Confidence in the kitchen
Farmer Lydia Nebel of Second Wind CSA, which is part of Four Winds Farm in Ulster County, is eager to teach others how to incorporate vegetables and fruit into their daily diet.

"Many times consumers want to support local food, but if someone isn't set up and/or prepared for the amount of cooking that comes with it, it scares off potential members," Nebel said.

READ MORE: Moms agree on benefits of CSA

Unlike some CSAs, Second Wind isn't afraid to grow "specialty culinary delights" and offers monthly blogs packed with recipes, preparation tips, and new ways of cooking up classic dishes. 

Nebel says many of their members are "seasoned and participate in the CSA because they enjoy home cooking with fresh ingredients." But with an eye to the future and a need to cultivate new business, Second Wind is hoping to have some cooking-focused gatherings this year with members getting together to trade ideas and tips.

Four Winds grows produce using the "organic no-till" method. Committed to using only primarily heirloom and open-pollinated varieties for better flavor, seeds are planted directly into layered beds of compost that Second Wind believes produces "better-tasting vegetables that keep longer in the refrigerator."

Grow your own
Hudson Valley Backyard Farm
is a local business that teaches customers to create and maintain their own organic vegetable garden - including how to prepare and use the harvest.

"The ability to cook is an essential life skill. Learning to grow, cook, and preserve organic vegetables gives you control over what goes into your body, saves money, is a fun, creative process, and promotes social interaction," says owner Jay Levine.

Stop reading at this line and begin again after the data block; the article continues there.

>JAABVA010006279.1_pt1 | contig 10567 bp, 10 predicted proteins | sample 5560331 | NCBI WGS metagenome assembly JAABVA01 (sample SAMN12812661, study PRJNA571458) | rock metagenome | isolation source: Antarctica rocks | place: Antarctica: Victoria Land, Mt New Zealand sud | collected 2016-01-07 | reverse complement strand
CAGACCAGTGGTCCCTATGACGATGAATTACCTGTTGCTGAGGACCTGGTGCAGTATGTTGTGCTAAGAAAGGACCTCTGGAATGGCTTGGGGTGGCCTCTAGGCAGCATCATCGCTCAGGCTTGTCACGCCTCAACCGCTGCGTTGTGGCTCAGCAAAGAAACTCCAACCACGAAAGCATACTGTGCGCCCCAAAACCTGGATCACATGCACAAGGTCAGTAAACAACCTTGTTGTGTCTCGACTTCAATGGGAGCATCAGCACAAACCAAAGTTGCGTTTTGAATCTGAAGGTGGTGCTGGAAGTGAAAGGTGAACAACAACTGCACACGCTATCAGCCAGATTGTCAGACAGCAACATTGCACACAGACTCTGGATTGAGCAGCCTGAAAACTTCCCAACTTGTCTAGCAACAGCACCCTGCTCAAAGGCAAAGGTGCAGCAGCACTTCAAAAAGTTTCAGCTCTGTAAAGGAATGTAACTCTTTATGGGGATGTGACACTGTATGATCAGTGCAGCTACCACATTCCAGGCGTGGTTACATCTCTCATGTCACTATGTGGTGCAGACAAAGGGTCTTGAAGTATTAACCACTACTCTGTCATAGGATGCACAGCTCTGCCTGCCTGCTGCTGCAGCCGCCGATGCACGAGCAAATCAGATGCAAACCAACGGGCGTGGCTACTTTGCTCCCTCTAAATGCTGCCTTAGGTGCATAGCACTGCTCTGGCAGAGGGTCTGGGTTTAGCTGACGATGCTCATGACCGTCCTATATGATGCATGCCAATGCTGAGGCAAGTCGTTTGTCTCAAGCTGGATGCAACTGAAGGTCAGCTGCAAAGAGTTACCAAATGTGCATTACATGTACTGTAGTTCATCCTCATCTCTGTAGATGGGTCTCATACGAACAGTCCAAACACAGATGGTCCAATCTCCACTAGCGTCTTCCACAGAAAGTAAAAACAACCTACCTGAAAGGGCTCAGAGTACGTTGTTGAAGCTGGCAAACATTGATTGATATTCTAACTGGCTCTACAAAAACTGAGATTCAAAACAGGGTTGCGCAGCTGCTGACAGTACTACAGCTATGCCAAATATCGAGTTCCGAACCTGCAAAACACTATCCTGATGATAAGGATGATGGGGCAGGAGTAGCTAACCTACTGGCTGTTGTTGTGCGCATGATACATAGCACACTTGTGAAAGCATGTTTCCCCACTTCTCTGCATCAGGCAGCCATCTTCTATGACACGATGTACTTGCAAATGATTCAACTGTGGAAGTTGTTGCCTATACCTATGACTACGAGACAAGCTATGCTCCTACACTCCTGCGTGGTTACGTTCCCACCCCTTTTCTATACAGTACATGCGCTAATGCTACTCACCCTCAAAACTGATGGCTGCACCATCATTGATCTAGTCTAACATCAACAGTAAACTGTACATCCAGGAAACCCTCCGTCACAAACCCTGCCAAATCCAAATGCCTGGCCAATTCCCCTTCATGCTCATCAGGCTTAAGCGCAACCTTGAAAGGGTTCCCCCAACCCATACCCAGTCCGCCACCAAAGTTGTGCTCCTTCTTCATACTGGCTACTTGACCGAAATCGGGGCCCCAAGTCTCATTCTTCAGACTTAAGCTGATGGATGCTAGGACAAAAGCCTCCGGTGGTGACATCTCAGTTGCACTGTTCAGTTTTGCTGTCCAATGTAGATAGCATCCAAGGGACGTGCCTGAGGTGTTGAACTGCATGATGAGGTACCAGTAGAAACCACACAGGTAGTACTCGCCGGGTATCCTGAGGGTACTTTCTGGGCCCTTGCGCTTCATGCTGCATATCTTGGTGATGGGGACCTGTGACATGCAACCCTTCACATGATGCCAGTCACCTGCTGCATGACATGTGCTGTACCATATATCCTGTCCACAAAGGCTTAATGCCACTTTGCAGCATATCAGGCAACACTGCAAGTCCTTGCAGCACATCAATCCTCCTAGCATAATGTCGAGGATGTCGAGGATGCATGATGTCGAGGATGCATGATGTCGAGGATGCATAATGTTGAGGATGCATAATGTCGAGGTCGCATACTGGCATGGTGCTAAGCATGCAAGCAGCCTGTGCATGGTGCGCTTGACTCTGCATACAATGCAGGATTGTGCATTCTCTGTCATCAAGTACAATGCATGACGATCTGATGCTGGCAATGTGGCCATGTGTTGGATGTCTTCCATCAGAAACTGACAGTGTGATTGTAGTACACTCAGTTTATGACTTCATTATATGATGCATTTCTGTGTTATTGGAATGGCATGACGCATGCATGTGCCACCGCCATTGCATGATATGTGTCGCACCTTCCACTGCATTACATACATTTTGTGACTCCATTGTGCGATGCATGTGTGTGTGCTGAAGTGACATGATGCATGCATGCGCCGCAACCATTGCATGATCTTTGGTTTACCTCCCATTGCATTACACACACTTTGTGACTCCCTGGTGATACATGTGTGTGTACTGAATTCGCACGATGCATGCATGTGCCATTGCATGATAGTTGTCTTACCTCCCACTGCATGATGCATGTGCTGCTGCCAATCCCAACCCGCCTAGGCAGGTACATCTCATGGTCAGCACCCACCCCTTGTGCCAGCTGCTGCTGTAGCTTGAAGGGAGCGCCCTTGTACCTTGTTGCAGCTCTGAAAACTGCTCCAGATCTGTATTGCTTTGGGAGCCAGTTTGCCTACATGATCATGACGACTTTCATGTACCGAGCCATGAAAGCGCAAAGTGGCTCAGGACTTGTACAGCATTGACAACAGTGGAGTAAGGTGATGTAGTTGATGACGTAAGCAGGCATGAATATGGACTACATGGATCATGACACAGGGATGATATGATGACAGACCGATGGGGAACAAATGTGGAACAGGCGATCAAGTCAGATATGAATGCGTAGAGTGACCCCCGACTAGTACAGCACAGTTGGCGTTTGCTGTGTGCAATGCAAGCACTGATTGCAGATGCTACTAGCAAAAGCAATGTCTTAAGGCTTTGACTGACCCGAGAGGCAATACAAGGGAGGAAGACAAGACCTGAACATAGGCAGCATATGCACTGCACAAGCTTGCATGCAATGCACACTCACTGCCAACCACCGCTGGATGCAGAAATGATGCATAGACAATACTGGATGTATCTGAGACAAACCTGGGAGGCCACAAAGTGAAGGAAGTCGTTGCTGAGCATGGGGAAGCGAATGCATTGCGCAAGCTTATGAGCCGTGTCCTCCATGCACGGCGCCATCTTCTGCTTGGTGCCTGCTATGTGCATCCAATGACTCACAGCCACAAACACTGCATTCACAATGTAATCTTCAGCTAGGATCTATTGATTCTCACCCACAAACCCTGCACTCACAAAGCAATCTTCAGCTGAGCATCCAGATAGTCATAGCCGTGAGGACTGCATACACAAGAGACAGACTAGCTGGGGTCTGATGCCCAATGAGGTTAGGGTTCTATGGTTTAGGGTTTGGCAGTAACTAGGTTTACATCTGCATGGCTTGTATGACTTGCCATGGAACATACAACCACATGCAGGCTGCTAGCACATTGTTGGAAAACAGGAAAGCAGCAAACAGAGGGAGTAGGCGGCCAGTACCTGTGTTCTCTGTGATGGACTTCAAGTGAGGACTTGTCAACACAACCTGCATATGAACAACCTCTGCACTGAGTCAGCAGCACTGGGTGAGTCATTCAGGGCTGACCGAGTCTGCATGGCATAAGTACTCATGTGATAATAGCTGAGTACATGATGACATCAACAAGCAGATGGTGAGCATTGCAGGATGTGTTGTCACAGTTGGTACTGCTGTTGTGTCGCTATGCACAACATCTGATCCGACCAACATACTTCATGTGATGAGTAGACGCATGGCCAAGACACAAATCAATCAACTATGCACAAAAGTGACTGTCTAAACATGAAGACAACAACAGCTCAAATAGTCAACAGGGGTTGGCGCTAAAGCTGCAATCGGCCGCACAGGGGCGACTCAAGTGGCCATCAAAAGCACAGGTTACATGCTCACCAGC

Levine offers specific classes including "Food Preservation," "Introduction to Chinese, Thai, Indian, Vietnamese Cuisine," and "Vegetables Kids Will Eat." In addition, if there is a specific vegetable or group of vegetables someone wants to learn how to cook, Levine designs a class to do just that.

Classes are approximately two hours long, generally conducted at the home of the student. He also leads group classes, typically at a client's home if the kitchen can accommodate enough people, or at a community organization that has kitchen facilities, such as a local church.

Levine's website is also a jackpot of recipes featuring now locally grown vegetables that originated from all over the world.

Learn how to preserve food
When the largess of your garden's harvest, CSA share, or weekend haul from the local farm stand becomes too great, there's help at the Cornell Cooperative Extension Service of Ulster County in Kingston that offers kitchen classes throughout the year.
On May 3, Janie Greenwald, who is a nutrition educator and master food preserver, offers a boiling water bath class, a research-based method for safe home food preservation.

"I love that when I can dehydrate or freeze foods I am part of a continuum that began thousands of years ago," Greenwald says.

When asked about the daunting task of facing a growing CSA basket, she offers an interesting explanation regarding unintentional food waste.

"We throw away tasty and delicious food because we were raised with certain ideas about how to eat. We can do our part with small changes, like eating the stems of broccoli," she says.

Future Cornell Cooperative classes in pressure canning, freezing and dehydrating can be found at

Even if the CSA of your choice doesn't offer cooking classes, don't be shy about striking up a conversation with the farmers to ask them for tips and tricks. To discover more local farms, visit

Kymberly Breckenridge is a Hudson Valley writer who teaches cooking and food preservation at Ramapo for Children.